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Economics of restoration project - ASSET Research

Regenerative agriculture case studies and the story of Laureano

In order to better understand the impact of what has been happening among the more than 15 million smallholder farmers using “regenerative agriculture” (RA) across the developing world, let’s first look at the impact it has had on a single, more or less average farmer, among them. In the photo above, Laureano is showing us the nature and results of his switch to RA. Why did Laureano begin practicing RA? Frankly, it’s because of the impressive list of benefits. One of the many beauties of RA is that by the very act of benefiting the individual farmer in multitudinous ways, it also benefits all of humankind in multitudinous ways. Contrary to what so often happens in human life, there is no contradiction in RA between the individual welfare of the producer and the general welfare of humankind.

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Meijer’s Rust Restoration

In 2010, Barry Meijer returned from the United States where he had lived for the last 35 years. He’d had great memories of his time in the army at Oudtshoorn so he decided to buy a farm there. Barry had grown up on a farm near Eshowe and, while running his garden services business in California, he had done some sideline farming of oats and barley, so he knew a little about farming. When he started farming at Meijer’s Rust in Meiringspoort near the town of De Rust he continued what had been done there before and if he needed any advice, he asked the neighbours.

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Mahlathini Development Foundation – transforming through collaboration

The MDF started working with smallholder farmers in a village outside Bergville in 2013. Today 350 farmers from 18 villages in the area and 30 from the Bergville Youth Group take part in the programme. In southern KwaZulu-Natal – Highflats, Ixopo, Creighton and Umzimkhulu – 150 farmers have joined the movement, whereas 180 farmers from the region stretching from Greytown to Wartburg and Tongaat participate.

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Sustainability in the South African Dairy Industry – a project by MilkSA

South Africa is a country with a rich endowment of natural resources, which include its biodiversity and ecosystems. The National Biodiversity Strategy and Action Plan (NBSAP) is responsible to fulfil the objectives of the Convention on Biological Diversity (CBD). With the adoption of the CBD’s Strategic Plan for Biodiversity, the NBSAP has outlined a path to ensure that the management of biodiversity assets and ecological infrastructure continue to support South Africa’s development path and play an important role in underpinning the economy. As the demand for agricultural products has increased, driven by the nutritional needs of a growing population, the importance of developing a biodiversity-based agricultural system to ensure future sustainability should be regarded as a key driver for the Industry. Dairy farms across South Africa have widely undertaken (although still not always to a formal extent, especially among smaller-scale farmers) to integrate biodiversity- conscious approaches in their businesses. The vast costs involved in repairing damaged soils are understood and therefore the benefits in monitoring soil health, structure, nutrients and biological activity are recognised. In general, therefore, the dairy industry supports the vision and strategies of the NBSAP.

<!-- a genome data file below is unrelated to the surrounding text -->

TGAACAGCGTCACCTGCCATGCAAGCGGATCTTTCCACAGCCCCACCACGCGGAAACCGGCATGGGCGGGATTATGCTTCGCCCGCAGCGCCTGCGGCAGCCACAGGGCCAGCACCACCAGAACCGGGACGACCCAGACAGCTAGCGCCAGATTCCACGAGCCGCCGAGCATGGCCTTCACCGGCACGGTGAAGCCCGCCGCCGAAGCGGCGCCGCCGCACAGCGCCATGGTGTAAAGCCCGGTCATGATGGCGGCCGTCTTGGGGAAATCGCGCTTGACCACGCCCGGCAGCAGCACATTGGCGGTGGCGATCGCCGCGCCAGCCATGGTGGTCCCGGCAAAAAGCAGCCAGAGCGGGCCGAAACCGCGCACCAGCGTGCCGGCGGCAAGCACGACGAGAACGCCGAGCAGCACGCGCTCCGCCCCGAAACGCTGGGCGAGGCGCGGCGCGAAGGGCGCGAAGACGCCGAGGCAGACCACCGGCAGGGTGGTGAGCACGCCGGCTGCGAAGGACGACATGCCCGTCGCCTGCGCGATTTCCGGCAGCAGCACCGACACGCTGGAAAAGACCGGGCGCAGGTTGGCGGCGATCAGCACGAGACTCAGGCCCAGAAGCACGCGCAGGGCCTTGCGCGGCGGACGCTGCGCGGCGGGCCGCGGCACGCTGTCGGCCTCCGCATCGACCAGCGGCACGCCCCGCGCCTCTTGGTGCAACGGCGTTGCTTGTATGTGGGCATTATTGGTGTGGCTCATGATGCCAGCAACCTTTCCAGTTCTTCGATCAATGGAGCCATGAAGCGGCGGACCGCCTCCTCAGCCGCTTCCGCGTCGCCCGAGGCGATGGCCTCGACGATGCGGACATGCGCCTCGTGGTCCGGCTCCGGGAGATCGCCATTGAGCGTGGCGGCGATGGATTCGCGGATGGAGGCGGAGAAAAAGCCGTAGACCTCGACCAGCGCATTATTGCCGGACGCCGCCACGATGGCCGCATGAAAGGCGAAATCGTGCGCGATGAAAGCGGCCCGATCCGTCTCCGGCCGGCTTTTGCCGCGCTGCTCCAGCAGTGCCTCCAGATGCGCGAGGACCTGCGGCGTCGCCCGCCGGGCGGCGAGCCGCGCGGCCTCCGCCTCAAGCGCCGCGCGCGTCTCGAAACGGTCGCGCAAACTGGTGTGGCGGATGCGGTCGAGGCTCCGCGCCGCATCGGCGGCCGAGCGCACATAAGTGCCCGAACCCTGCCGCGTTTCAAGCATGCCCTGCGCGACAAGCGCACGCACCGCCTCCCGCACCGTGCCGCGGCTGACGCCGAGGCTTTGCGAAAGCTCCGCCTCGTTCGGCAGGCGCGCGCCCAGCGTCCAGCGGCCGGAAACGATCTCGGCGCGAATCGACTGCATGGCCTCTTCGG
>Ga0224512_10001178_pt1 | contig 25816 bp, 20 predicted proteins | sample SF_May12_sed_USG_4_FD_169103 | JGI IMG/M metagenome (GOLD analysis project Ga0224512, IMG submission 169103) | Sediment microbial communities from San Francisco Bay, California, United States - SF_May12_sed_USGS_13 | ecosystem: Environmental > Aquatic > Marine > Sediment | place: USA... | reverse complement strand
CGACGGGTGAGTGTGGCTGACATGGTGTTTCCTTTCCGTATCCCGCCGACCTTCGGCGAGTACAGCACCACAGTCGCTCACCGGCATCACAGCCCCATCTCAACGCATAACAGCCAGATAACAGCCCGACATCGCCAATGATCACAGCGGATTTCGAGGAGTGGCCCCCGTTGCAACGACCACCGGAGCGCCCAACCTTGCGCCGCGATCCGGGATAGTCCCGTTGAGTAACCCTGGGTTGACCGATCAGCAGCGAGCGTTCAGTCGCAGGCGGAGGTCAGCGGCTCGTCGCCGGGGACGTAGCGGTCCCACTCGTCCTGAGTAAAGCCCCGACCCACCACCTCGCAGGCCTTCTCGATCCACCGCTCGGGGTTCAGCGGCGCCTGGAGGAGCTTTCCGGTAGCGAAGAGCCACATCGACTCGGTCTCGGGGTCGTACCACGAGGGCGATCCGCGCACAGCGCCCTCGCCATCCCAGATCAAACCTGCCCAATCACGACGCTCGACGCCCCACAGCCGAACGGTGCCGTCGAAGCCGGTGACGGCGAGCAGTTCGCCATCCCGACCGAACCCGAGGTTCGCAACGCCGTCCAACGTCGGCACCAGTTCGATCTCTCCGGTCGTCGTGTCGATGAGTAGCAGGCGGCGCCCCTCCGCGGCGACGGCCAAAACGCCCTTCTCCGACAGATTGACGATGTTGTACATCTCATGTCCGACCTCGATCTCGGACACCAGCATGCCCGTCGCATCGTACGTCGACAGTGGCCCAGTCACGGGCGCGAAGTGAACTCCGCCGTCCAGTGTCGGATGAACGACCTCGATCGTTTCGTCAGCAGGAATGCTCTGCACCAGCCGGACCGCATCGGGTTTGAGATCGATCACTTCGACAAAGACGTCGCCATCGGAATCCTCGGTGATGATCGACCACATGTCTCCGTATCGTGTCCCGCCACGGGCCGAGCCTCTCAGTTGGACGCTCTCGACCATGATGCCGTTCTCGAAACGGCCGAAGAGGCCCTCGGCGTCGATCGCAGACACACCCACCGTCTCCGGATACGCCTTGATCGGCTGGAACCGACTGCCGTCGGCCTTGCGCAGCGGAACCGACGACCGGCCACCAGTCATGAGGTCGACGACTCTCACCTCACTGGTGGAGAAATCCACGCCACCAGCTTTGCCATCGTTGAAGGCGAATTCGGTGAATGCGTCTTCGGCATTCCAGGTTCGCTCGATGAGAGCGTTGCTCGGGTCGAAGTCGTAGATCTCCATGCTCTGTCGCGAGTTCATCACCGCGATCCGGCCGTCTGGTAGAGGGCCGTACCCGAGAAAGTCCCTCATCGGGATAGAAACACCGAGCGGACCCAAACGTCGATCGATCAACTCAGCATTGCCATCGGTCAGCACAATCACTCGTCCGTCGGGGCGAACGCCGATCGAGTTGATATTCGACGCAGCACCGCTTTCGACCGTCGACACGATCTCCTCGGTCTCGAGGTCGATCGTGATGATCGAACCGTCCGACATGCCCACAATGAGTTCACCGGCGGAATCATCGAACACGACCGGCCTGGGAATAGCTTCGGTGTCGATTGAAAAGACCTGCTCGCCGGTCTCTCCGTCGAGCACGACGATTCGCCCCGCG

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The economics of restoration in South Africa – ASSET Research project

ASSET Research, in partnership with SAEON and with the support of the Department of Environment, Forestry and Fisheries (DEFF), is developing and populating South Africa’s first database on the economics of restoration (https://assetresearch.org.za/media-resources/). This will equip policy- and decision-makers as well as restoration practitioners to take informed, science-based decisions with respect to restoration. It will also advance the science, business and practice of restoration in general. The database will be used to develop an open access and user-friendly online system dynamics modelling tool that will enable users to simulate the benefits and costs of their own restoration projects.

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Using goats to control the spread of invasive alien plants

Using goats to control invasive alien plants could provide an economic opportunity for small livestock farmers in South Africa. Goat farmers can become entrepreneurs that run alien plant clearing goat herds and so become indispensable in the fight to control and eradicate invasive plants. There is also the great advantage of the goats being a lucrative source of meat and skins with a ready market. We have invasive alien plants in almost every part of South Africa and if properly managed, goats for aliens could become economically important in smaller rural communities.

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